Most OT systems include legacy equipment not designed to be connected to the internet nor defend against malicious cyberactivities. This is particularly worrying because more and more utilities, petrochemical installations, factories and so on are remotely managed. Hence, several activities are executed over the web using an IT network to connect to the OT side, enabling monitoring, instrumentation and control, OT asset management/maintenance, and in some cases, process operations and maintenance. An interesting, and even more troublesome point, is that this happens not only in the civilian but even in the military world.
The catastrophic impacts of this situation are pointed out in a recent joint advisory by the U.S. National Security Agency (NSA) and the Cybersecurity and Infrastructure Security Agency (CISA). According to this advisory, “Over recent months, cyber-actors have demonstrated their continued willingness to conduct malicious cyber-activity against critical infrastructure (CI) by exploiting internet-accessible
operational technology (OT) assets”. “Due to the increase in adversary capabilities and activity, the criticality to U.S. national security and way of life and the vulnerability of OT systems, civilian infrastructure makes attractive targets for foreign powers attempting to do harm to U.S. interests or retaliate for perceived U.S. aggression”. NSA and CISA also warned that “Combined with readily available information that identifies OT assets connected via the internet (e.g.: Shodan, Kamerka), are creating a ‘perfect storm’ of easy access to unsecured assets, use of common, open-source information about devices, and an extensive list of exploits deployable via common exploit frameworks,”
The NSA/CISA advisory points out that several cyberattack attempts have been observed in the wild. The attackers goals include: Deploy of commodity ransomware on both IT and OT networks; communicate with controllers and downloading modified control logic; use vendor engineering software and program downloads; and modify control logic and parameters on programmable logic controllers (PLCs) that monitor and control physical processes in industrial environments.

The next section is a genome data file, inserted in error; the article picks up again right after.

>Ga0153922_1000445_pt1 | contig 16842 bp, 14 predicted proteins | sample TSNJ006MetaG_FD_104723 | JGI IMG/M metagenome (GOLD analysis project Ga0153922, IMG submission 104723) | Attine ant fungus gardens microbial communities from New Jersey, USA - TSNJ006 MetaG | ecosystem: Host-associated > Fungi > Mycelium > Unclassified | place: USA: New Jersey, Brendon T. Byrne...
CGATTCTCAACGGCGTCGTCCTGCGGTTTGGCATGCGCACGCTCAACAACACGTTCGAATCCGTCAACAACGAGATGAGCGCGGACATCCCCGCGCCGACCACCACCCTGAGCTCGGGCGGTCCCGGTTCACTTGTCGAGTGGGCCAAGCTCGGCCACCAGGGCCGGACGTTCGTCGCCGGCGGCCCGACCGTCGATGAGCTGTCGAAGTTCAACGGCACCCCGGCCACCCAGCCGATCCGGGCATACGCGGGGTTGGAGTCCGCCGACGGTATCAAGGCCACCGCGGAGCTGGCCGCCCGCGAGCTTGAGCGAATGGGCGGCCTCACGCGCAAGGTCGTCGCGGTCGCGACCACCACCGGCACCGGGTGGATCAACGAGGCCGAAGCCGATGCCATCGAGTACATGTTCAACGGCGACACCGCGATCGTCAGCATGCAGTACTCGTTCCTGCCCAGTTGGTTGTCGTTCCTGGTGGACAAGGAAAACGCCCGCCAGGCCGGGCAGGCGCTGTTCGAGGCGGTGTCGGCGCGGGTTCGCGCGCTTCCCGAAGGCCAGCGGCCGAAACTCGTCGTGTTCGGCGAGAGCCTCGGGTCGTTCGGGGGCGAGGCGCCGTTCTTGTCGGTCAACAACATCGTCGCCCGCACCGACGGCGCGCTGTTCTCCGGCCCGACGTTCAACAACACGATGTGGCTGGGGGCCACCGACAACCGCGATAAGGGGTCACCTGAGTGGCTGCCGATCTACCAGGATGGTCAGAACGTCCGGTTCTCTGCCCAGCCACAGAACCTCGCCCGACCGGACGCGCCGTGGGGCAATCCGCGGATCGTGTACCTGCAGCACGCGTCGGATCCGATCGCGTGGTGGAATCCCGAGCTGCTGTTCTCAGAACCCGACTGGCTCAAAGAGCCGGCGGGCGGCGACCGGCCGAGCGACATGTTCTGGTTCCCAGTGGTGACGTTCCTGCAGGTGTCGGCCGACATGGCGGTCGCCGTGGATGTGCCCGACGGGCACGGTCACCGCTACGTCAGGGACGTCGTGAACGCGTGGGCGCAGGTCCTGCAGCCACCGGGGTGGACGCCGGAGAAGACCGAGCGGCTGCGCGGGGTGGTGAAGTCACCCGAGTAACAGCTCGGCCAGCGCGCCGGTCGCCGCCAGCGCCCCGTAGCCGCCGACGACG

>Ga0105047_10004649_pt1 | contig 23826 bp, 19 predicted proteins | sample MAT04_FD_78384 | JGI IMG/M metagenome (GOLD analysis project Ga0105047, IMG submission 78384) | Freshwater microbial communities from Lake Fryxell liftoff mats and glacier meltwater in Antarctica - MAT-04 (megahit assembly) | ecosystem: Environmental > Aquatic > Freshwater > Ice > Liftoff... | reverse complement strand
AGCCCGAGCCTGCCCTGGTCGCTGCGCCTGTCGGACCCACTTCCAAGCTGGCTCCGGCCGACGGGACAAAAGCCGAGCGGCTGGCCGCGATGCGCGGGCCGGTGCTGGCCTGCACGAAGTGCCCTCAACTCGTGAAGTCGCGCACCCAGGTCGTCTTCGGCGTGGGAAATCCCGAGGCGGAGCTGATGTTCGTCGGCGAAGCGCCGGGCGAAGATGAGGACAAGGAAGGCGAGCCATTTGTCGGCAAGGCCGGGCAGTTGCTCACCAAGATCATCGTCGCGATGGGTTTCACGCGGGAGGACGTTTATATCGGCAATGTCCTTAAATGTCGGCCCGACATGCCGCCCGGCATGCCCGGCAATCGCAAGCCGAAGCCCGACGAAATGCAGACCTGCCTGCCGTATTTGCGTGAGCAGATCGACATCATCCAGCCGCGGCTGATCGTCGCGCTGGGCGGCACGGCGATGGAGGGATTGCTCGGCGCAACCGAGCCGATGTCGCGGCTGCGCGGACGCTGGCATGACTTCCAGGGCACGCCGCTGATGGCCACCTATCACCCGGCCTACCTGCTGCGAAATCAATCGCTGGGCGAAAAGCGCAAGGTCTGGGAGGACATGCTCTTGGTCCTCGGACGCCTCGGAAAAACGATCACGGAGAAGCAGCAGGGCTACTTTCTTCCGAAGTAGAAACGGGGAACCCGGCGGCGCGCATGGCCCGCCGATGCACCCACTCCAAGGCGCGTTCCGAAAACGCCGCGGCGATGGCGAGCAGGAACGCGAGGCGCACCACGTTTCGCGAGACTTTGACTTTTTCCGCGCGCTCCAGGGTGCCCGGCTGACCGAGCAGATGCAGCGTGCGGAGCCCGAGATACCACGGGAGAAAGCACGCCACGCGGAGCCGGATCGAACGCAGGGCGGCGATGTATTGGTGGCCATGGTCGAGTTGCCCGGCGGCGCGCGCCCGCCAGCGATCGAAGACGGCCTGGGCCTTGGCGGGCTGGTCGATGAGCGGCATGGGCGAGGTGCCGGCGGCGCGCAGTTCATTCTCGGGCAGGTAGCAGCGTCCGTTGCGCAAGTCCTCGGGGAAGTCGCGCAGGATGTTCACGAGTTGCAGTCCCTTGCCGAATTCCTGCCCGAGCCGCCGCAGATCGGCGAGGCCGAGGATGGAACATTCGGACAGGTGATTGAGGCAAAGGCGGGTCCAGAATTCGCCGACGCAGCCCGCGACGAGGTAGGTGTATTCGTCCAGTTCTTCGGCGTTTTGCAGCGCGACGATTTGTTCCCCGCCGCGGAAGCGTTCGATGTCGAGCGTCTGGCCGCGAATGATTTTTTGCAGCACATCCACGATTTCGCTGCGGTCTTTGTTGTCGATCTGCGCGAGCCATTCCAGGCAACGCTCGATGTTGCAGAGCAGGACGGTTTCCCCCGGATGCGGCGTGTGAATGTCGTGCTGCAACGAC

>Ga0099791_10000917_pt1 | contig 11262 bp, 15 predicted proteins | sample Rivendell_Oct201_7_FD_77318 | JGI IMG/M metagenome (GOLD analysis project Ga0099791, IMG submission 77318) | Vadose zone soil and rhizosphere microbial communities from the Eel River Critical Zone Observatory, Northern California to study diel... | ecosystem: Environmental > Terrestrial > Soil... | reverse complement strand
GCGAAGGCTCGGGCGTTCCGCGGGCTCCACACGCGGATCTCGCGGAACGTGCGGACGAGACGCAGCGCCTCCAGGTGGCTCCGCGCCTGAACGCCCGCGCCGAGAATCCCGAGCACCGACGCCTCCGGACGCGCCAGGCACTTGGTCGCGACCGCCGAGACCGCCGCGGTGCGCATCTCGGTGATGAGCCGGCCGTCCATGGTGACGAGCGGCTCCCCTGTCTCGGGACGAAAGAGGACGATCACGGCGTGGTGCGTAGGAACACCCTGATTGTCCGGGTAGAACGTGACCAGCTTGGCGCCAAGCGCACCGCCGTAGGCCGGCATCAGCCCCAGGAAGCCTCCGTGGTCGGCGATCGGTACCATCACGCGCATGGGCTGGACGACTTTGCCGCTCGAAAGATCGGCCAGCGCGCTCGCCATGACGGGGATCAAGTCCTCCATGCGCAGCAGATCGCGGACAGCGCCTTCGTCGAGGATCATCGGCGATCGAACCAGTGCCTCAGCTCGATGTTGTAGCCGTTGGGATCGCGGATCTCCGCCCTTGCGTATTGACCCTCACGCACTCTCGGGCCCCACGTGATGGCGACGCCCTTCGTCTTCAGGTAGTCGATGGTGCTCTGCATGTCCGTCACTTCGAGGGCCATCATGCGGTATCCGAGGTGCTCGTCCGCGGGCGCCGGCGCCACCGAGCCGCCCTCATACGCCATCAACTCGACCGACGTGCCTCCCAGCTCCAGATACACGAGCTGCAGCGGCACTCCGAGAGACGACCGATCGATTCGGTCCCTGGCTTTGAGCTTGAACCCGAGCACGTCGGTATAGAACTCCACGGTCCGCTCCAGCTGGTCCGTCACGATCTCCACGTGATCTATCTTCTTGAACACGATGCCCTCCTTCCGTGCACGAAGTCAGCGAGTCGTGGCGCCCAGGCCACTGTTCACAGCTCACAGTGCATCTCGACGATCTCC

Impacts of the attacks include shutting down an OT network, a partial loss of view for human operators, lost productivity and revenue, or, in the worst-case scenario, adversary control and disruption of a complete industrial plant. According to the advisor, the attackers adopt spearphishing to obtain initial access to the organization’s IT network, before escalating their privileges to the OT network. The critical point here is that an attack that is successful against an industrial plan can easily be replicated against the control system of a ship, of a pipeline or a drone. The most dangerous attacks drop some malware in the OT network to be activated when needed. The integration of ICT and OT is a powerful and flexible technology and this is simultaneously the reason of its success and of the huge impacts of malicious attacks. If you now how to attack the PLC that open/close a valve you can attack a civil engine, a military engine, a pipeline and a gas distribution system because they all use the same PLC.
To throw some oil on the fire, WIRED reports that, according to an FBI notification sent to victims of the breaches in May, a Russia’s GRU military intelligence agency has carried out many of the most aggressive acts of hacking in history including the hacking-and-leaking operation to influence the outcome of the 2016 US presidential election. Now GRU has been hitting US networks again, in several previously unreported intrusions that targeted government agencies and critical infrastructures.
This broad hacking campaign against US targets has been implemented since December 2018 until at least May 2020, by the hacker group known as APT28 or Fancy Bear. The FBI warns that Fancy Bear primarily attempted to break into mail servers and VPN servers but it has also targeted the US energy sector according to some technical details in the notice. This is even more troubling because usually the GRU group hacking critical infrastructures was Sandworm. This is the group that planted malware on the networks of US electric utilities in 2014 and was behind the first blackouts due to cyberattacks in Ukraine in 2015 and 2016. Maybe the two groups are joining their efforts or new group is born.